In short order, Ned is introduced — and introduces us — to Spike’s father Pastor Ragner, who has his own religious sect; his artistic brother Hugh; and to young Hally, whose vision of a Woman in White on the cliffs causes further family upheaval. Pastor Ragner immediately thinks that Hally has seen the Virgin Mary, and uses this news to attract new followers. But Spike is afraid that Hally’s vision signals the onset of the mental illness that afflicted his mother after he was born and is aghast as throngs are drawn to the island. Add in a stalker with murder in mind, and the story becomes darker.

Kelly, however, is an insightful and witty writer — The Last Summer of the Camperdowns is one of my favorites. By having Ned observe and chronicle events, she can explore such weighty issues as family, faith and mental illness with a light touch. Her canine narrator makes for quite a canny tale.

 

 

 

 

 

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camperdowns“It was June 4, 1972. The day started out peacefully enough, a creamy soft Sunday afternoon, a sweet do-nothing day. My mother called them tea-finger sandwich days. A day with the crust removed.”

This is Riddle James Camperdown looking back to the Cape Cod summer she was 12-almost-13, when her liberal father “Camp” was running for Congress with the passive-agressive help of her mother, icy blonde actress Greer Foley. This is when charismatic Michael Devlin, Camp’s former friend and Greer’s former fiance, re-enters their lives with his handsome college-age son Harry. This is when 15-year-old Charlie Devlin disappears. This is The Last Summer of the Camperdowns (Liveright/W.W. Norton, digital galley), the truly wonderful second novel by Elizabeth Kelly that I already have read twice and will probably re-read every summer.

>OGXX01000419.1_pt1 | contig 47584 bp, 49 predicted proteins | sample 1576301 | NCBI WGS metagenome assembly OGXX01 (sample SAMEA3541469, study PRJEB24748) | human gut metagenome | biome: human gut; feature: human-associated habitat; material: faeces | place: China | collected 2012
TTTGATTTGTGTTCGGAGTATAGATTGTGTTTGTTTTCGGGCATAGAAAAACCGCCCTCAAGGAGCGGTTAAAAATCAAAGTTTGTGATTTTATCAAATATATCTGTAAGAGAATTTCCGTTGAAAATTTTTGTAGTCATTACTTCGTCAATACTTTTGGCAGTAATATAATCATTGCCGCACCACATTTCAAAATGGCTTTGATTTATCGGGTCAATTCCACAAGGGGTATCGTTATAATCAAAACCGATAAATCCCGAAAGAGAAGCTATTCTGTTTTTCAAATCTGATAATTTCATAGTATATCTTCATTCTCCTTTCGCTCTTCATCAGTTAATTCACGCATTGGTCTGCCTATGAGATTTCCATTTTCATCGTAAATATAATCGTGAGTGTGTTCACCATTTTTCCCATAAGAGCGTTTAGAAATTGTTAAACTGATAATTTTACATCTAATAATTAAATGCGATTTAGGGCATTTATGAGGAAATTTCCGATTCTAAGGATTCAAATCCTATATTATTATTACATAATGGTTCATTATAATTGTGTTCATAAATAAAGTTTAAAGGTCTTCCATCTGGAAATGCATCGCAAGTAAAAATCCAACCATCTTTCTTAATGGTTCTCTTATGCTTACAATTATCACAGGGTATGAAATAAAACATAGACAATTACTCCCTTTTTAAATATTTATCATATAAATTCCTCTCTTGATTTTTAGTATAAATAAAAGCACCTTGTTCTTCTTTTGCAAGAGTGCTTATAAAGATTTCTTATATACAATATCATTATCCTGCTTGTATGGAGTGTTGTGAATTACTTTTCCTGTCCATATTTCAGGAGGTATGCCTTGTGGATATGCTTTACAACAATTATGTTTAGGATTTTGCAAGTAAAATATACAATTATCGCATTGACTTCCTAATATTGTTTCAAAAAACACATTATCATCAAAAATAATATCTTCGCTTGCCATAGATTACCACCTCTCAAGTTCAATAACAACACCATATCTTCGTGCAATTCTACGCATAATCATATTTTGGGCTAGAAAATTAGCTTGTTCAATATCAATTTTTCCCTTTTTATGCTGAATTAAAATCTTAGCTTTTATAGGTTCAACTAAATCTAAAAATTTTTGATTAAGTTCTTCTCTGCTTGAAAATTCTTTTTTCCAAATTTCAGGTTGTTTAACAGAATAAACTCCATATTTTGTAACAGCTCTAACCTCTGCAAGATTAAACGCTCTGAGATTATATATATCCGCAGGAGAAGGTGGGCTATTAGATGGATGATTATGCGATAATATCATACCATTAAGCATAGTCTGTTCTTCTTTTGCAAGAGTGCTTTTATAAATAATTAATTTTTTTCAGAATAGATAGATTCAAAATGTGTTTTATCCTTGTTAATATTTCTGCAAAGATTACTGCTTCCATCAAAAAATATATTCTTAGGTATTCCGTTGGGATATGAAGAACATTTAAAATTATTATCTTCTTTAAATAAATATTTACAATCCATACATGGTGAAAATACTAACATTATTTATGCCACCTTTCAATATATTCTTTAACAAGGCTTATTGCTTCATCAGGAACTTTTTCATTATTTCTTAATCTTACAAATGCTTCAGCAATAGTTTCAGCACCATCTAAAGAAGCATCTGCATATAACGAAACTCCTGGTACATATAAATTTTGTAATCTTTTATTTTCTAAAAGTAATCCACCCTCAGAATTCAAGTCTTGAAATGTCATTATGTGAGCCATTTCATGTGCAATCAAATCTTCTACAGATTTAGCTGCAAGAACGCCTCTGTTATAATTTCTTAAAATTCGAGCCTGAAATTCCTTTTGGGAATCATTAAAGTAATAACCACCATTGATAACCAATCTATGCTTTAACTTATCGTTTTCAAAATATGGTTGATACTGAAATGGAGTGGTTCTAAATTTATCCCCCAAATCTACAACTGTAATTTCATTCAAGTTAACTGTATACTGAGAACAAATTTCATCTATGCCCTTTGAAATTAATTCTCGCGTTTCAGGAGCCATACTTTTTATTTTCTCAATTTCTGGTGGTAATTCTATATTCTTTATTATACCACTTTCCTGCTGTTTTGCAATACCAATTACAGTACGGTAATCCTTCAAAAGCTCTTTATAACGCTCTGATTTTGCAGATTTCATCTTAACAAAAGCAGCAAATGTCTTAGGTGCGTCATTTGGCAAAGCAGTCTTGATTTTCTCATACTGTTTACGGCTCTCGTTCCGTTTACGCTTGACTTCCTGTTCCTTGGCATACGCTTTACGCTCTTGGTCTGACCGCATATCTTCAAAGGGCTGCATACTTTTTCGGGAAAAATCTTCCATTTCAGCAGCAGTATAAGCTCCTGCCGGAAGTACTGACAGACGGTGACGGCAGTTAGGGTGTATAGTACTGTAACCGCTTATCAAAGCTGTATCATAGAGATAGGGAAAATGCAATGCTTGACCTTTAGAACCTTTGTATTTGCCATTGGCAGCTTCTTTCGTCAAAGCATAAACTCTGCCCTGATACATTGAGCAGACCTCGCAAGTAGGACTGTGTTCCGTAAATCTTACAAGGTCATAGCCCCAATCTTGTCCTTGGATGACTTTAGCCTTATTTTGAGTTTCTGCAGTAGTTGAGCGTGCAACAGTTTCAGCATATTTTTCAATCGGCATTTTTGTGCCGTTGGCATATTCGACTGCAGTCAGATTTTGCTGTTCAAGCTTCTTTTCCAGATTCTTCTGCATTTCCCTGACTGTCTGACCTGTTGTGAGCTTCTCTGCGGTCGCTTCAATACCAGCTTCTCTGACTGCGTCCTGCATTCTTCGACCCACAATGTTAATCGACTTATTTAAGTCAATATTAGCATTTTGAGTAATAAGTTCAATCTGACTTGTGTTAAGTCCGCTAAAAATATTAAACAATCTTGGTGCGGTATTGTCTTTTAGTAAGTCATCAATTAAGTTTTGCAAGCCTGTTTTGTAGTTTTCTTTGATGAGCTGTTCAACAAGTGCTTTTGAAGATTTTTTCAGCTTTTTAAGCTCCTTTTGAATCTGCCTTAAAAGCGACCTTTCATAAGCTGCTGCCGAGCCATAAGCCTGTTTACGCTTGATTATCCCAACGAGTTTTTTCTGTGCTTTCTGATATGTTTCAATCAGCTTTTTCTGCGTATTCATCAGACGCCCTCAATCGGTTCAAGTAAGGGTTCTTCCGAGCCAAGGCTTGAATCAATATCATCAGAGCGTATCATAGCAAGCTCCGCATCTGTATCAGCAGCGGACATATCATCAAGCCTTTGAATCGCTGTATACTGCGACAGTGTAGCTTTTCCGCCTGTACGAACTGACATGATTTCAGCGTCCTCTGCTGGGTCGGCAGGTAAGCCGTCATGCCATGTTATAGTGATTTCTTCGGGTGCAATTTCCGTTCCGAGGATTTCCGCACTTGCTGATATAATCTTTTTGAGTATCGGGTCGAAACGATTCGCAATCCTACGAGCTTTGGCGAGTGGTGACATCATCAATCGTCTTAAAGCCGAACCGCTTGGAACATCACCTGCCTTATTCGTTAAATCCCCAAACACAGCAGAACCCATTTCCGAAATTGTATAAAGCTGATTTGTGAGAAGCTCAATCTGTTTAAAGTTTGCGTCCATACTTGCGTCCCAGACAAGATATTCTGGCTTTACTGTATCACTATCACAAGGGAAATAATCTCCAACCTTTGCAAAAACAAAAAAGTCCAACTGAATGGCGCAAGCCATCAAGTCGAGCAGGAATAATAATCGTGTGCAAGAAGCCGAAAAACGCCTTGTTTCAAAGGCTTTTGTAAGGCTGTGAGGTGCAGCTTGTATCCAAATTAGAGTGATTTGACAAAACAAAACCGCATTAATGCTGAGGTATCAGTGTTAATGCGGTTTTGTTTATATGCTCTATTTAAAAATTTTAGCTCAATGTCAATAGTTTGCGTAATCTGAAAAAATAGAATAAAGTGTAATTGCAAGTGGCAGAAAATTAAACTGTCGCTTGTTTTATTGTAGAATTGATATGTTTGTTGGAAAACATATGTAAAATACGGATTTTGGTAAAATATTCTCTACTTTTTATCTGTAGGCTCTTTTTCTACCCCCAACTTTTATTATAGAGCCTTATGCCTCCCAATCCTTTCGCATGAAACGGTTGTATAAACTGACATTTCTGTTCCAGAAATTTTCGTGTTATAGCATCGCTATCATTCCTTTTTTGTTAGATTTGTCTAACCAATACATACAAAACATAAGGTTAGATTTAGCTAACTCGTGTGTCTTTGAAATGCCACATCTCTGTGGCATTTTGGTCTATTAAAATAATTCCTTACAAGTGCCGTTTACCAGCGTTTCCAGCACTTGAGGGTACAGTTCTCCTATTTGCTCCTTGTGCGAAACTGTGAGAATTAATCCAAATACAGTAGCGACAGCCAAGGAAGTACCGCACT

Says Riddle near the book’s beginning: “I’m thirty three years old and the memory of that long-ago summer remains as alive to me as something I can reach out and touch. . .If only. If only I could somehow poke a hole through time and space and reach into that old house and shake that girl, slap her silly, tell her to shout out from the rooftops what she knew.”

Because Riddle knows what happened to young Charlie in the stables of a neighbor, although she tells herself she doesn’t, especially when around Gula, the sinister stable manager. Still, there’s a lot that precocious Riddle doesn’t know as regards her parents, the Devlins, and several secrets from the past. It’s The Great Gatsby meets Mad Men (Greer is sooo Betty Draper but wittier and wiser), and Kelly trods familiar coming-of-age territory. But her sharp, evocative writing makes The Last Summer of the Camperdowns seem singular. She describes one supporting character as “Slim and narrow, looking like something Evelyn Waugh might have doodled on a napkin during a lull at a dinner party.”  And the conversations among the characters, especially the Camperdowns, animate Riddle’s observations: